How to give good feedback

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Feedback could be defined as comments about someone’s work designed to improve future performance. By sharing constructive feedback on the subtitles they work on, reviewers and language coordinators act as mentors, helping less experienced volunteers develop the skills necessary to raise the quality of their subtitles and have an easier time working in the TED Translators program.

This article contains tips and resources to help you structure feedback on other volunteers’ subtitles.

Contents

The goal of sharing feedback

Your feedback should allow the other volunteer to gain the skills necessary to make their future subtitle work better, on their own. Feedback should never be about simply lavishing the volunteer with praise that doesn’t suggest what to stick to in the future. Feedback must also never be about making the other volunteer feel bad about the quality of their subtitles. By sharing constructive positive and negative feedback, and always remaining open to discuss one’s edits, both beginners and experienced subtitlers in the TED Translators Program can continue to learn how to hone their craft and become better at accurately representing the speakers’ ideas in their subtitles.

Constructive feedback vs positive/negative feedback

It is important to distinguish between constructive and non-constructive feedback, as well as positive and negative feedback.

Constructive feedback consists of information that allows something new to be “constructed”: comments that show the user how to change the way they subtitle and use better strategies. Positive feedback is praise, while negative feedback defines areas where quality was lower than expected. All feedback should be constructive. Both positive and negative feedback can be used in constructive or non-constructive ways, for example:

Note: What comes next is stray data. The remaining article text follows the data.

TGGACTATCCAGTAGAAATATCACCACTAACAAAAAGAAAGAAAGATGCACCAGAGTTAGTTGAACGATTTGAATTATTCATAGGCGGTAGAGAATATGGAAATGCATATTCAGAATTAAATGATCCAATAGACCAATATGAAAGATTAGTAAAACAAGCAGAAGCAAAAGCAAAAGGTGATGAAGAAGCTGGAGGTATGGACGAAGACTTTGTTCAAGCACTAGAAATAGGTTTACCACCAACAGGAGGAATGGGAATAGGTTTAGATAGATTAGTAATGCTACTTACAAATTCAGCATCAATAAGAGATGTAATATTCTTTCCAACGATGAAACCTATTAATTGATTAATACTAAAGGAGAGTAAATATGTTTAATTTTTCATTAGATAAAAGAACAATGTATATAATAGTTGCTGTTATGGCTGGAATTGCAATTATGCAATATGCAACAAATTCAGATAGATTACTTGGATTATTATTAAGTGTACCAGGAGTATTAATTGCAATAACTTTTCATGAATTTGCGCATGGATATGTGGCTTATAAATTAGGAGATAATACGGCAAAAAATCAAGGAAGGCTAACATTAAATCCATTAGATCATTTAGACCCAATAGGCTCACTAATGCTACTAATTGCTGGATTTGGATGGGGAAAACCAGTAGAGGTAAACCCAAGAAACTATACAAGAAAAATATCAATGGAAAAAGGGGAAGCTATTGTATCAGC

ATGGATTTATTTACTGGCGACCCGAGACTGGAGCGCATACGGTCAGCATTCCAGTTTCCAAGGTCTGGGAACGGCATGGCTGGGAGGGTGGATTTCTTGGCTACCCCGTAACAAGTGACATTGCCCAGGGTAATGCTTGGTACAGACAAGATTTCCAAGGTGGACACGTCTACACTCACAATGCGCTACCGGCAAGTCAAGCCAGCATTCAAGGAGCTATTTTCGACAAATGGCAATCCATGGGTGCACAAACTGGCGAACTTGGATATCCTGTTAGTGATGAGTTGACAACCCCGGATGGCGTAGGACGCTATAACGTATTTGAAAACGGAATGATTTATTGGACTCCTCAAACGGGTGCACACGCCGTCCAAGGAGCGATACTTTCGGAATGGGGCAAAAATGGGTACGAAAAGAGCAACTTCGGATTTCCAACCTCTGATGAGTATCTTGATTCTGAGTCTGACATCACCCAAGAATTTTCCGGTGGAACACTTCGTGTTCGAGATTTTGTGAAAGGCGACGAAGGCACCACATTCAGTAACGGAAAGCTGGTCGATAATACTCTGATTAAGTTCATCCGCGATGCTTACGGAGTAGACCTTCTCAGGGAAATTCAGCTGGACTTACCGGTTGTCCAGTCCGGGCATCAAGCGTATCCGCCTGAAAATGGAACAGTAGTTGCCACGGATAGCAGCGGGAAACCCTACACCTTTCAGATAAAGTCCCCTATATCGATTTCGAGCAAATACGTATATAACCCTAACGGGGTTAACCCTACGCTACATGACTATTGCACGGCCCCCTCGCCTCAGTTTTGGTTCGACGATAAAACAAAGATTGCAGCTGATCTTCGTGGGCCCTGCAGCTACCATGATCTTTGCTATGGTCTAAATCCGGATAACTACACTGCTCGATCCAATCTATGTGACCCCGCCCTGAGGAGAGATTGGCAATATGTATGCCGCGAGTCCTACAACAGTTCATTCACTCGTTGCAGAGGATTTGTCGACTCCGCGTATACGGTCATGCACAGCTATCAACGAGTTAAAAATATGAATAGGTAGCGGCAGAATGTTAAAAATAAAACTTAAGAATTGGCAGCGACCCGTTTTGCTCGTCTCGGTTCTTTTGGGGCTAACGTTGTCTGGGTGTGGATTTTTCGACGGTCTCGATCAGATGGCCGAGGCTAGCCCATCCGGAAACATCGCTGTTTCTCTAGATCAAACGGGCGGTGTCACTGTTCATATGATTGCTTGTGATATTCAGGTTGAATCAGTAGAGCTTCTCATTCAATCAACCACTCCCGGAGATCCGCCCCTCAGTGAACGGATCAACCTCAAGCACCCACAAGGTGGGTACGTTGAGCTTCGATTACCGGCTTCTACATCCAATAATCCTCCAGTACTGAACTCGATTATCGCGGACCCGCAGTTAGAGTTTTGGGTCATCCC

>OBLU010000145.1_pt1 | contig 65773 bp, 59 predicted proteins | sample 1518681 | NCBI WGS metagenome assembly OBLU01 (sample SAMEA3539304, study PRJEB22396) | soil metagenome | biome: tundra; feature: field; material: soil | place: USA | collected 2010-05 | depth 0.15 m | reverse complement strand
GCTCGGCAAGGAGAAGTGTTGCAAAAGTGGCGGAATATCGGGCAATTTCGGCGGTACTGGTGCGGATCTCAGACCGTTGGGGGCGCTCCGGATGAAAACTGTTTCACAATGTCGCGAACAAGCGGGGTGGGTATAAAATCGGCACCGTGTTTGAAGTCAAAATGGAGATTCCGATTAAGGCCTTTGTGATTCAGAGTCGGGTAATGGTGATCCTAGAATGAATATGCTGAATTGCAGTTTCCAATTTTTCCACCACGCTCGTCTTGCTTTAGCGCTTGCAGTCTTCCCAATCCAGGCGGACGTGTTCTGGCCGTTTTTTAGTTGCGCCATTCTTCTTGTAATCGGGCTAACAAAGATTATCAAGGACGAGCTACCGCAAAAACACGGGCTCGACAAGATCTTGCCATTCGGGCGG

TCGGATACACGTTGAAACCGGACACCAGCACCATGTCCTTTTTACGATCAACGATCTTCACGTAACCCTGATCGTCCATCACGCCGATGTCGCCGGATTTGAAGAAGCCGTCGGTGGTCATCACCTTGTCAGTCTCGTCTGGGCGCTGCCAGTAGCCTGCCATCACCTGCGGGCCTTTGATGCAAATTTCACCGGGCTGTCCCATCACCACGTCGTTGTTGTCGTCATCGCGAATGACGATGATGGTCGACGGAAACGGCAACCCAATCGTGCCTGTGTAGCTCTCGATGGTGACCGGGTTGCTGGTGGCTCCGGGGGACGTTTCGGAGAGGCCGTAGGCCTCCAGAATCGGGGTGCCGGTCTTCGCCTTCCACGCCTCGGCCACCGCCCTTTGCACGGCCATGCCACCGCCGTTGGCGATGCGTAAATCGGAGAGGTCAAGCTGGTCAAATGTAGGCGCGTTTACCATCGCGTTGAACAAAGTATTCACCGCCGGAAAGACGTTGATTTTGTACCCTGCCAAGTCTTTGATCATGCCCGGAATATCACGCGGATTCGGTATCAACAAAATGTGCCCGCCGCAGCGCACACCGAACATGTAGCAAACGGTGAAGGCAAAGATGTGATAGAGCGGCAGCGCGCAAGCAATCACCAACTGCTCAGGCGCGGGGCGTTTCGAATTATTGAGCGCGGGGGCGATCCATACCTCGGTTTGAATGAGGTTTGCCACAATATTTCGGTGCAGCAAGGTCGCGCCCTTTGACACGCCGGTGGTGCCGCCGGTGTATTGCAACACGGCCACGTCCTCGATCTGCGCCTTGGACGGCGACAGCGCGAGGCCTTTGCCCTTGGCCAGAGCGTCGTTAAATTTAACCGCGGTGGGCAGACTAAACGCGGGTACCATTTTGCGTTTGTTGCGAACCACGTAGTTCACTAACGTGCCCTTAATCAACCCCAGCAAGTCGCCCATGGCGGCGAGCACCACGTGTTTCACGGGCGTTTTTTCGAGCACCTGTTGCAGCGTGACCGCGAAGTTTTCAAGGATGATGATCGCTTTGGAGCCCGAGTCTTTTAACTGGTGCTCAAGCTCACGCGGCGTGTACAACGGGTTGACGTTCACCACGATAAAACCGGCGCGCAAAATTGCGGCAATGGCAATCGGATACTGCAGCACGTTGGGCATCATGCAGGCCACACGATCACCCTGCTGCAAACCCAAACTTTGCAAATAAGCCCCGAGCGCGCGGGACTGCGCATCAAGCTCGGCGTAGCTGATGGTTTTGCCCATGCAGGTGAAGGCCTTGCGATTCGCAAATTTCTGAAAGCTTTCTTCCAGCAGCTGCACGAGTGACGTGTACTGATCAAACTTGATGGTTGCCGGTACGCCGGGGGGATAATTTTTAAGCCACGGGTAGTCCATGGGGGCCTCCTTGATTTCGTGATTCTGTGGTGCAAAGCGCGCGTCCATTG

You did great! In my experience, beginners’ work is rarely as amazing as yours, I was really blown away. Keep up the good work!

Positive, non-constructive feedback: the volunteer gets praise, but doesn’t know what exactly are the things they did well and which they should continue doing.

Some of the subtitles had reading speeds over 21 characters / second. Subtitles with technical issues like that have a red “exclamation point” in the editor. You can learn how to deal with reading speed-issues by watching this short tutorial.

Negative, constructive feedback: the volunteer learns about what they did wrong, but is not judged for it, and instead is given information and tools that will allow them to avoid making the same mistakes in the future.

Below, you can find many more examples of constructive and non-constructive positive and negative feedback.

How to use positive feedback

Many of us have to make an effort to share positive feedback, since we are mainly used to getting negative corrective feedback at school and at work. However, positive feedback is vitally important, because it motivates the user to keep doing a good job, and shows them what they are doing well and should keep on doing.

Train yourself to point out the positive

In order for feedback to be constructive, you should try to maintain a balance of positive and negative feedback, and make double-sure that you do not fail to provide enough constructive, positive comments. Look at the subtitles for examples of things that work well, and point them out, explaining why the strategy used is correct. Even if the spelling was bad, perhaps there were no technical problems? And if you found huge technical issues in the subtitles, perhaps the translator had a few amazing translation ideas, did good research to find the right equivalents of terms and proper names, or (in case of transcripts) had very good timing?

Even if everything needs to be corrected, you can compliment the translator on investing their time to try to help share this particularly inspiring or challenging talk with their language community.